Wednesday, September 09, 2009


Seminary reflections, week 3

1. I could not have lasted even this long -- three weeks -- in seminary immediately after college, partly because of later life experience, but really, mainly because I hadn't yet been introduced to serious scholarship.

2. My history M.A. has greatly prepared me for this; my career dealing with words and the ideas behind them has also greatly prepared me.

3. Everyone who aspires to seriously study the Bible should read this book or one very like it: JOHN H. HAYES and CARL R. HOLLADAY, "Biblical Exegesis: A Beginner's Handbook," 3d ed. (Westminster John Knox Press, 2007).

4. I could be a seminary snob before I know it. :-)


Crap. I slipped.

Gonna have to start over with a new desire chip.
great reflections dawg, glad to hear you're love'n it! i haven't checked that book out, but i will have to. always good to keep up and get refreshers.

yay seminary snobbishness!
Exegete ER
With you in spirit, copied the link, read the little exchange. Yeah, what a waste of time and money, dude, to actually study when all you should do is read it like Neil does. You should send him a check and read his blog every day and you shall be saved. Isn't that in the Bible? Something like that, but since I'm a Liberal Christian who hasn't memorized the Bible, and since I'm a traitorous insider who teaches the exact opposite of Eternal Christian Truth, what do I know?
Two quick things - the book on exegesis is pretty standard, still have my copy lo these many years on.

What's a seminary snob?
Standard only for seminarians.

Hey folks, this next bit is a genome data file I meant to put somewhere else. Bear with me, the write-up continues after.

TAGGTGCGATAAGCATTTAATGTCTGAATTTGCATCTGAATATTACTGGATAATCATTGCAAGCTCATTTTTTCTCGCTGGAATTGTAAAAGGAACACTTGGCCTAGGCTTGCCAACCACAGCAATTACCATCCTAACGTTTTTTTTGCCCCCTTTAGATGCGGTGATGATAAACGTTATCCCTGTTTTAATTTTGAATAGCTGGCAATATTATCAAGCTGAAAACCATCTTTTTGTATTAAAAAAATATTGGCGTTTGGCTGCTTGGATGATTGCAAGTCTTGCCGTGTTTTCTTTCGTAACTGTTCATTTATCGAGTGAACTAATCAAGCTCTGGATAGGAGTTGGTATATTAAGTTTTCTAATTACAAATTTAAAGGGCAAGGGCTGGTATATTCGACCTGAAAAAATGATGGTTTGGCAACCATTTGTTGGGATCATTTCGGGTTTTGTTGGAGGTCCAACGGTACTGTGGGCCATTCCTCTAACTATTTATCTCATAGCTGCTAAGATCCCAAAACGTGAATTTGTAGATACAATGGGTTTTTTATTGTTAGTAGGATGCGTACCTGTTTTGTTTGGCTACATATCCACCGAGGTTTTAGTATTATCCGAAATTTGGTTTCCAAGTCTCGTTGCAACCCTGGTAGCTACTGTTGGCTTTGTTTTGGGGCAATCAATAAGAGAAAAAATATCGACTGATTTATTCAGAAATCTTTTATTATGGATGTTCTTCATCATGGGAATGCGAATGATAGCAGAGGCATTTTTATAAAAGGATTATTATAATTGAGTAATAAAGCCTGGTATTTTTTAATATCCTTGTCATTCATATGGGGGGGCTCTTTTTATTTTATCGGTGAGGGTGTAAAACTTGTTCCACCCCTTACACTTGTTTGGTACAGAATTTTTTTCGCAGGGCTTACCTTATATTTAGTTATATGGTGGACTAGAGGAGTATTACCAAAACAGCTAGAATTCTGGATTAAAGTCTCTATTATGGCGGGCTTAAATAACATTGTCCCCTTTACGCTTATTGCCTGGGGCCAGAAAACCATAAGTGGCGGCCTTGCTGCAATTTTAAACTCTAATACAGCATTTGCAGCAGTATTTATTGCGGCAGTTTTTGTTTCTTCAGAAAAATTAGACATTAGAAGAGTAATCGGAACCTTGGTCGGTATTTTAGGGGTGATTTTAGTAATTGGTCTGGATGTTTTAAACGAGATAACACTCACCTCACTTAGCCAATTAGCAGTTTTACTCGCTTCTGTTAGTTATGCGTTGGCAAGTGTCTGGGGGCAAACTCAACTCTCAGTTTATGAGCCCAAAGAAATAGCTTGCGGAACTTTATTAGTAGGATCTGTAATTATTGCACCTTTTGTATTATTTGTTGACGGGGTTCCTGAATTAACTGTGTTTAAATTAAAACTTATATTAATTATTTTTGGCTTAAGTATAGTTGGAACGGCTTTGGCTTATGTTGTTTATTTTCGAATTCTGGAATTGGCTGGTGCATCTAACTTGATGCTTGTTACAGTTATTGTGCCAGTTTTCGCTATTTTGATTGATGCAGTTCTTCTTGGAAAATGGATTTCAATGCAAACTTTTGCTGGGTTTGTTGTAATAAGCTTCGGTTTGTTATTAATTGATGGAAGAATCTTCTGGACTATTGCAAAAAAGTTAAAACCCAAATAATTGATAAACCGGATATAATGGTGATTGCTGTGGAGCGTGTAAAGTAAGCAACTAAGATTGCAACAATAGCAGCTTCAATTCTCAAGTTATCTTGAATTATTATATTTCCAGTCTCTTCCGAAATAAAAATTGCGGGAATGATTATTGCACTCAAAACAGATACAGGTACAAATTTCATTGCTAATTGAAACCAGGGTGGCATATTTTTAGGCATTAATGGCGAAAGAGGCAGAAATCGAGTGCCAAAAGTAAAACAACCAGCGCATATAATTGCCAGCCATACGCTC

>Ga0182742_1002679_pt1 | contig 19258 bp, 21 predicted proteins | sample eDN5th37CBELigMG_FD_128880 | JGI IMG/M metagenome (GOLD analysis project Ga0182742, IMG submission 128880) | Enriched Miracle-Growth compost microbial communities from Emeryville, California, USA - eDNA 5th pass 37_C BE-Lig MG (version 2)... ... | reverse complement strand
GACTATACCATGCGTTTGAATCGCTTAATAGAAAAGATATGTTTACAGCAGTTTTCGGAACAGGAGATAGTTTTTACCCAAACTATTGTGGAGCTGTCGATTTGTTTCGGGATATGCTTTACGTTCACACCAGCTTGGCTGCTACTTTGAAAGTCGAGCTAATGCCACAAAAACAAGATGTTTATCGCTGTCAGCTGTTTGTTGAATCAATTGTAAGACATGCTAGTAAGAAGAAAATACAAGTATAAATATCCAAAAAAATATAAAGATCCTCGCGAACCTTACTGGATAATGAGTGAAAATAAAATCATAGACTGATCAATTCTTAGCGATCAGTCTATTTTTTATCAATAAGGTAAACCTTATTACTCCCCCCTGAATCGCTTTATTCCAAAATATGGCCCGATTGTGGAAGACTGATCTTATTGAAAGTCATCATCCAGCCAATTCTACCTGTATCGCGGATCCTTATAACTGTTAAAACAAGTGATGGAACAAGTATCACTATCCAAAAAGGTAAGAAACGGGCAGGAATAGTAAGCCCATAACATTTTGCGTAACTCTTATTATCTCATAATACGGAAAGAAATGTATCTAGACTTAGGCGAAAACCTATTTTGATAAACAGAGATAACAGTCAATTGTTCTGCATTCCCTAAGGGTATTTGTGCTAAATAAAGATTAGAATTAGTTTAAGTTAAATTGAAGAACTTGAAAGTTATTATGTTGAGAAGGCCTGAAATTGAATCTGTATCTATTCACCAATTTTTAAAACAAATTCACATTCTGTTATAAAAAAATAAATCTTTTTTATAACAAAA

Seminary snob, that'd be like a history snob or political science snob or any other kind of academic specialty snobbery. "What? You've not read (fill in the blank with yoru favorite theologian or exegete, etc.)? Why, then, how can you *possibly* think ..." That sort of thing.
Ah, yes. Gotcha.
I see whispers of that great American tradition of smug aspersions toward learning and intellectual challenge.

So populist, so often destructive, while being a well-intentioned desire for democracy, it is, rather, misguided defense of static denominators.

When we ask ourselves how large swaths of our society can, with lunacy, talk about a Socialist or Marxist President who may not be an American, we can find part of our answer in our own disparagement of intellectual pride.

I'm with Luke. Yeah, competitive intelligence!
Did I say "see whispers"? Sorry, I meant that I "hear shadows."
Or does blogging mix the mediums? This is a problem for McLuhan.

Can virtual conversation avoid being a mixed message, since the medium is mixed media?
One of the downsides of a democratic (small "d") polity is the democratization of our attitudes toward our fellow citizens. Equality of standing - before the law, before the poll - should, it seems, necessarily include not taking one's intellectual achievements as a mark of inherent superiority. Having grasped that particular nettle myself, I do not, as a rule, make it my business to let others think that my having read and mastered various things they might not leads me to believe that there is an inherent superiority in these achievements. Others have achieved things in different settings that I never would or could do on a variety of matters, and I admire those accomplishments.

All the same, Feodor's point is quite cogent and correct. It is one thing to democratize our polity. It is quite another to disparage not just learning but even a certain amount of native intelligence such that we are held in thrall by those least informed on matters important to the whole public. It would be far better if we could just call them all really stupid and ignorant, laugh at them, and continue on our way relatively unmolested.
And would that we could be "relatively unmolested." Maybe in time, but for now that cannot be.

It's been a long time since a previous era suffered its public square to be so politically molested.

Watergate was not defended by significant numbers, and then not in open televised lunacy.